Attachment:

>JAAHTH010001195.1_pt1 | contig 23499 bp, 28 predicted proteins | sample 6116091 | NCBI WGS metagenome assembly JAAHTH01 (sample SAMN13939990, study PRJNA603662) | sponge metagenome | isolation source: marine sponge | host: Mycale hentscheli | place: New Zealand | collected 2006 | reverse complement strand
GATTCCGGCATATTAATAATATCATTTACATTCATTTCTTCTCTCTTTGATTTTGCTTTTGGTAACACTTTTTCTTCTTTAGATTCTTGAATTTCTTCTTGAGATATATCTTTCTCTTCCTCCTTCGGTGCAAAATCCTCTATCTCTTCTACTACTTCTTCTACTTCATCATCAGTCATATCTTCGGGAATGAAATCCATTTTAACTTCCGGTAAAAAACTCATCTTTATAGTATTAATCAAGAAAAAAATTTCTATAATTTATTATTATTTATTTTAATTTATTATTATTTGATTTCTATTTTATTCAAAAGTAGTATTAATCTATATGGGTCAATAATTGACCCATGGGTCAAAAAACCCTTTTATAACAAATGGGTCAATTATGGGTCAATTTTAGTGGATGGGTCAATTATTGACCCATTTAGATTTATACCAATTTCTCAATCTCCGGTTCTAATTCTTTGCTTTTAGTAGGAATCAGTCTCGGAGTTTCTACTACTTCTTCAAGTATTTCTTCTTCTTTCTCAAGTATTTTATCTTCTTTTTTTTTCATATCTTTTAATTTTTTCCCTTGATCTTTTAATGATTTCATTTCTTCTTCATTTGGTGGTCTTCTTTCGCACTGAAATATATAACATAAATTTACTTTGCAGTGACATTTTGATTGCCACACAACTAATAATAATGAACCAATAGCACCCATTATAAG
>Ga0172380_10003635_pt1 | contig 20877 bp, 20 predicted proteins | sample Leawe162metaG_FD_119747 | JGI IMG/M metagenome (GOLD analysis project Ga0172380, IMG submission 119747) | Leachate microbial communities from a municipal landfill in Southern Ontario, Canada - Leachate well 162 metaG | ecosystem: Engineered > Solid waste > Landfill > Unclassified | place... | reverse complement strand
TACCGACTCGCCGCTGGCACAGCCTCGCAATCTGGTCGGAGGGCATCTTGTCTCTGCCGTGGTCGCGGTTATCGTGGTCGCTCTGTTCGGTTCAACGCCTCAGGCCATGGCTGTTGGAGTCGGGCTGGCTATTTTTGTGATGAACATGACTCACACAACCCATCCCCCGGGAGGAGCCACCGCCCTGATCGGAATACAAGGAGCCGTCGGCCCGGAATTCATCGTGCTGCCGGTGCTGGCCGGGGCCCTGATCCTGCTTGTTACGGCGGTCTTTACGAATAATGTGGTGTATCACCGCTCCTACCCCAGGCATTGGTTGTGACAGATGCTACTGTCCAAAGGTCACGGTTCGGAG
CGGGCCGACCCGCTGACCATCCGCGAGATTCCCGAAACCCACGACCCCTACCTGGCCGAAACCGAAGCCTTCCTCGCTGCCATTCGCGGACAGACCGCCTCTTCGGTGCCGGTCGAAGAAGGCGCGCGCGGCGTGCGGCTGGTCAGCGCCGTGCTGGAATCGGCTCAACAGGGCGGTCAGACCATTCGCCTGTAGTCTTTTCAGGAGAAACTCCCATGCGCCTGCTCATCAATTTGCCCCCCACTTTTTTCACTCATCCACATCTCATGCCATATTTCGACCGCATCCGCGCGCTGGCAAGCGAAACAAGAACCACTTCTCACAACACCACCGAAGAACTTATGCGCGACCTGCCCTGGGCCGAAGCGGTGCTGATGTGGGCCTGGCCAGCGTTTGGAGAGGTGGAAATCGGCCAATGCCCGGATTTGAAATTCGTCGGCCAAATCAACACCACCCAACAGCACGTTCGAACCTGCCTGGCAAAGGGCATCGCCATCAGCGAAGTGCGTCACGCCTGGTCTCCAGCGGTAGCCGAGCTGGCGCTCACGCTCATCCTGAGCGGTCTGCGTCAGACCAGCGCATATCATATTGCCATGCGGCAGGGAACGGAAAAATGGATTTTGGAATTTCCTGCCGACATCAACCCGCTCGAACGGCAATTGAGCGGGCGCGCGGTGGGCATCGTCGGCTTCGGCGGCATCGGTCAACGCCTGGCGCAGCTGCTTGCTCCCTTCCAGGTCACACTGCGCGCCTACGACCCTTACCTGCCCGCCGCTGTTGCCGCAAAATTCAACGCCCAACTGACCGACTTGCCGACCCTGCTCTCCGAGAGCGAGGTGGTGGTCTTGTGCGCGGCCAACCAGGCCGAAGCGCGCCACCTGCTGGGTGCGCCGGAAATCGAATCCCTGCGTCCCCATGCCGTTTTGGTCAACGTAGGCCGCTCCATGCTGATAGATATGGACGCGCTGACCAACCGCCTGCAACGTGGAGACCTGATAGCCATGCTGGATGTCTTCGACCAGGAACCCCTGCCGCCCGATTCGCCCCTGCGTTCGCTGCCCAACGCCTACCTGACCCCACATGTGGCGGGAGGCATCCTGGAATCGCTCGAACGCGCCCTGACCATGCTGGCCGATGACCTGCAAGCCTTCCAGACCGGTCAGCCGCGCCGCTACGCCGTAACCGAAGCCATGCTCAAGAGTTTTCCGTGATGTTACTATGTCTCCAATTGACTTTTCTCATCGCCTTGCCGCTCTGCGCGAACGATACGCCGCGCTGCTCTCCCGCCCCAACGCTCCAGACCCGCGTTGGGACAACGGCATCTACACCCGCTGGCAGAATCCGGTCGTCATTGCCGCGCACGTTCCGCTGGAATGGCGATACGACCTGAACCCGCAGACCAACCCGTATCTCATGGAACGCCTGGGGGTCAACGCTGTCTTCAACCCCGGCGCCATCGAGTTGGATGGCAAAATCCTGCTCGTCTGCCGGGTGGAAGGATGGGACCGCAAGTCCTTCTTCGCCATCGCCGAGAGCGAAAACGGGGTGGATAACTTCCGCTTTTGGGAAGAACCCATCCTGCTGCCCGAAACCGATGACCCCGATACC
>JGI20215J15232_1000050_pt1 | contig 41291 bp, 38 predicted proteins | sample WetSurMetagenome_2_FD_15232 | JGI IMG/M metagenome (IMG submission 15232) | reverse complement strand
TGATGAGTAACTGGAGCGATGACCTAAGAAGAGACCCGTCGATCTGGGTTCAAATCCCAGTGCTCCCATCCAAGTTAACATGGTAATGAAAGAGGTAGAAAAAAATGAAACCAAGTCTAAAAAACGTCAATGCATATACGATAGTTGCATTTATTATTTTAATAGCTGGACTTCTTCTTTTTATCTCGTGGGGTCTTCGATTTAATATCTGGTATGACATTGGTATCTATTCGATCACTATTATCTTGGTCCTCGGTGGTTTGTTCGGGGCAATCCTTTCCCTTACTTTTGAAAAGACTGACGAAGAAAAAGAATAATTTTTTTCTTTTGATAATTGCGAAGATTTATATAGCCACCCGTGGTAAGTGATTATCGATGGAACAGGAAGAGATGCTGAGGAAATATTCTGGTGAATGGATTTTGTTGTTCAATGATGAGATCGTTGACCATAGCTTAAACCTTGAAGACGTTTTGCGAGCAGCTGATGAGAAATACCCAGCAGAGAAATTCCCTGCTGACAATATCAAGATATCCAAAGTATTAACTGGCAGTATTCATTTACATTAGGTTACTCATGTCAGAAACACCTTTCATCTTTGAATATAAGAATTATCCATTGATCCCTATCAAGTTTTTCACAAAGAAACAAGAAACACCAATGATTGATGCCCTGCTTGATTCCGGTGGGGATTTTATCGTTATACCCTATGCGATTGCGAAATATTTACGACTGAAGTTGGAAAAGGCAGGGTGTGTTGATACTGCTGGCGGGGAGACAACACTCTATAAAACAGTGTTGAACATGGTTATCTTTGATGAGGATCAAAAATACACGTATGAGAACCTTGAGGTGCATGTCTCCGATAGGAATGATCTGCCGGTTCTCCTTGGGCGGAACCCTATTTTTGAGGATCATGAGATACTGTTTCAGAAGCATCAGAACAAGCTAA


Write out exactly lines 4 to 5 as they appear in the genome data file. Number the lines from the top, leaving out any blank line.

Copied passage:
TACCGACTCGCCGCTGGCACAGCCTCGCAATCTGGTCGGAGGGCATCTTGTCTCTGCCGTGGTCGCGGTTATCGTGGTCGCTCTGTTCGGTTCAACGCCTCAGGCCATGGCTGTTGGAGTCGGGCTGGCTATTTTTGTGATGAACATGACTCACACAACCCATCCCCCGGGAGGAGCCACCGCCCTGATCGGAATACAAGGAGCCGTCGGCCCGGAATTCATCGTGCTGCCGGTGCTGGCCGGGGCCCTGATCCTGCTTGTTACGGCGGTCTTTACGAATAATGTGGTGTATCACCGCTCCTACCCCAGGCATTGGTTGTGACAGATGCTACTGTCCAAAGGTCACGGTTCGGAG
CGGGCCGACCCGCTGACCATCCGCGAGATTCCCGAAACCCACGACCCCTACCTGGCCGAAACCGAAGCCTTCCTCGCTGCCATTCGCGGACAGACCGCCTCTTCGGTGCCGGTCGAAGAAGGCGCGCGCGGCGTGCGGCTGGTCAGCGCCGTGCTGGAATCGGCTCAACAGGGCGGTCAGACCATTCGCCTGTAGTCTTTTCAGGAGAAACTCCCATGCGCCTGCTCATCAATTTGCCCCCCACTTTTTTCACTCATCCACATCTCATGCCATATTTCGACCGCATCCGCGCGCTGGCAAGCGAAACAAGAACCACTTCTCACAACACCACCGAAGAACTTATGCGCGACCTGCCCTGGGCCGAAGCGGTGCTGATGTGGGCCTGGCCAGCGTTTGGAGAGGTGGAAATCGGCCAATGCCCGGATTTGAAATTCGTCGGCCAAATCAACACCACCCAACAGCACGTTCGAACCTGCCTGGCAAAGGGCATCGCCATCAGCGAAGTGCGTCACGCCTGGTCTCCAGCGGTAGCCGAGCTGGCGCTCACGCTCATCCTGAGCGGTCTGCGTCAGACCAGCGCATATCATATTGCCATGCGGCAGGGAACGGAAAAATGGATTTTGGAATTTCCTGCCGACATCAACCCGCTCGAACGGCAATTGAGCGGGCGCGCGGTGGGCATCGTCGGCTTCGGCGGCATCGGTCAACGCCTGGCGCAGCTGCTTGCTCCCTTCCAGGTCACACTGCGCGCCTACGACCCTTACCTGCCCGCCGCTGTTGCCGCAAAATTCAACGCCCAACTGACCGACTTGCCGACCCTGCTCTCCGAGAGCGAGGTGGTGGTCTTGTGCGCGGCCAACCAGGCCGAAGCGCGCCACCTGCTGGGTGCGCCGGAAATCGAATCCCTGCGTCCCCATGCCGTTTTGGTCAACGTAGGCCGCTCCATGCTGATAGATATGGACGCGCTGACCAACCGCCTGCAACGTGGAGACCTGATAGCCATGCTGGATGTCTTCGACCAGGAACCCCTGCCGCCCGATTCGCCCCTGCGTTCGCTGCCCAACGCCTACCTGACCCCACATGTGGCGGGAGGCATCCTGGAATCGCTCGAACGCGCCCTGACCATGCTGGCCGATGACCTGCAAGCCTTCCAGACCGGTCAGCCGCGCCGCTACGCCGTAACCGAAGCCATGCTCAAGAGTTTTCCGTGATGTTACTATGTCTCCAATTGACTTTTCTCATCGCCTTGCCGCTCTGCGCGAACGATACGCCGCGCTGCTCTCCCGCCCCAACGCTCCAGACCCGCGTTGGGACAACGGCATCTACACCCGCTGGCAGAATCCGGTCGTCATTGCCGCGCACGTTCCGCTGGAATGGCGATACGACCTGAACCCGCAGACCAACCCGTATCTCATGGAACGCCTGGGGGTCAACGCTGTCTTCAACCCCGGCGCCATCGAGTTGGATGGCAAAATCCTGCTCGTCTGCCGGGTGGAAGGATGGGACCGCAAGTCCTTCTTCGCCATCGCCGAGAGCGAAAACGGGGTGGATAACTTCCGCTTTTGGGAAGAACCCATCCTGCTGCCCGAAACCGATGACCCCGATACC